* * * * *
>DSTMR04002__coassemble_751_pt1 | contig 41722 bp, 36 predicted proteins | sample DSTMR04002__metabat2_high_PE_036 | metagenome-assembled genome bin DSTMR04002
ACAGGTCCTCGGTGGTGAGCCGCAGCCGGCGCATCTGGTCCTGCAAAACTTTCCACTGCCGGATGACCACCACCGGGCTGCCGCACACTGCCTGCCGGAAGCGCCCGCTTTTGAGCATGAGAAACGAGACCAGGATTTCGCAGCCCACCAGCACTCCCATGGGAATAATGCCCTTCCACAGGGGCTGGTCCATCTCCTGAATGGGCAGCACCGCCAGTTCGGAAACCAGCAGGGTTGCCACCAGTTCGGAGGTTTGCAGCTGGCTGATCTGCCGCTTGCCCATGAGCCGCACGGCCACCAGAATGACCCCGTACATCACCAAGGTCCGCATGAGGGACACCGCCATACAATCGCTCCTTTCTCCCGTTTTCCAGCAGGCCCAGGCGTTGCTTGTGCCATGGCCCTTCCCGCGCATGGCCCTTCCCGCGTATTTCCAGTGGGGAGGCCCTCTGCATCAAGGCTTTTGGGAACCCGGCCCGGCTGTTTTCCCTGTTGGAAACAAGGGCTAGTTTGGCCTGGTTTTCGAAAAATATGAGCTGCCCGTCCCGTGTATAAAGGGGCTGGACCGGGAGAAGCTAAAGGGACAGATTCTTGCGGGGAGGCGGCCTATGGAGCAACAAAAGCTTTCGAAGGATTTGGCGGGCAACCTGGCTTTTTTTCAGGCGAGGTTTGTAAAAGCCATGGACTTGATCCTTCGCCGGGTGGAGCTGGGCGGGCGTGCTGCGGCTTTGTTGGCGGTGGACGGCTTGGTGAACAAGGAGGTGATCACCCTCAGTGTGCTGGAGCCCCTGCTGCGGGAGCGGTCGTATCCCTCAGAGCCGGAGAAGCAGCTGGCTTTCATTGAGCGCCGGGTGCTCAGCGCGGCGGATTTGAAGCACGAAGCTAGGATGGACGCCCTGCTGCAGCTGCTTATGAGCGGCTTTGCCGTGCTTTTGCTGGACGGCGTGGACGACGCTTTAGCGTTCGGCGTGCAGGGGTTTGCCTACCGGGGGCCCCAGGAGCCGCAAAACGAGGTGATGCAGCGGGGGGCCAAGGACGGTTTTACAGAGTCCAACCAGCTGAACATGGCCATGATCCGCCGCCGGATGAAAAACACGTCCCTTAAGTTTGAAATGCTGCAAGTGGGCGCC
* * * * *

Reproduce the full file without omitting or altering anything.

>DSTMR04002__coassemble_751_pt1 | contig 41722 bp, 36 predicted proteins | sample DSTMR04002__metabat2_high_PE_036 | metagenome-assembled genome bin DSTMR04002
ACAGGTCCTCGGTGGTGAGCCGCAGCCGGCGCATCTGGTCCTGCAAAACTTTCCACTGCCGGATGACCACCACCGGGCTGCCGCACACTGCCTGCCGGAAGCGCCCGCTTTTGAGCATGAGAAACGAGACCAGGATTTCGCAGCCCACCAGCACTCCCATGGGAATAATGCCCTTCCACAGGGGCTGGTCCATCTCCTGAATGGGCAGCACCGCCAGTTCGGAAACCAGCAGGGTTGCCACCAGTTCGGAGGTTTGCAGCTGGCTGATCTGCCGCTTGCCCATGAGCCGCACGGCCACCAGAATGACCCCGTACATCACCAAGGTCCGCATGAGGGACACCGCCATACAATCGCTCCTTTCTCCCGTTTTCCAGCAGGCCCAGGCGTTGCTTGTGCCATGGCCCTTCCCGCGCATGGCCCTTCCCGCGTATTTCCAGTGGGGAGGCCCTCTGCATCAAGGCTTTTGGGAACCCGGCCCGGCTGTTTTCCCTGTTGGAAACAAGGGCTAGTTTGGCCTGGTTTTCGAAAAATATGAGCTGCCCGTCCCGTGTATAAAGGGGCTGGACCGGGAGAAGCTAAAGGGACAGATTCTTGCGGGGAGGCGGCCTATGGAGCAACAAAAGCTTTCGAAGGATTTGGCGGGCAACCTGGCTTTTTTTCAGGCGAGGTTTGTAAAAGCCATGGACTTGATCCTTCGCCGGGTGGAGCTGGGCGGGCGTGCTGCGGCTTTGTTGGCGGTGGACGGCTTGGTGAACAAGGAGGTGATCACCCTCAGTGTGCTGGAGCCCCTGCTGCGGGAGCGGTCGTATCCCTCAGAGCCGGAGAAGCAGCTGGCTTTCATTGAGCGCCGGGTGCTCAGCGCGGCGGATTTGAAGCACGAAGCTAGGATGGACGCCCTGCTGCAGCTGCTTATGAGCGGCTTTGCCGTGCTTTTGCTGGACGGCGTGGACGACGCTTTAGCGTTCGGCGTGCAGGGGTTTGCCTACCGGGGGCCCCAGGAGCCGCAAAACGAGGTGATGCAGCGGGGGGCCAAGGACGGTTTTACAGAGTCCAACCAGCTGAACATGGCCATGATCCGCCGCCGGATGAAAAACACGTCCCTTAAGTTTGAAATGCTGCAAGTGGGCGCC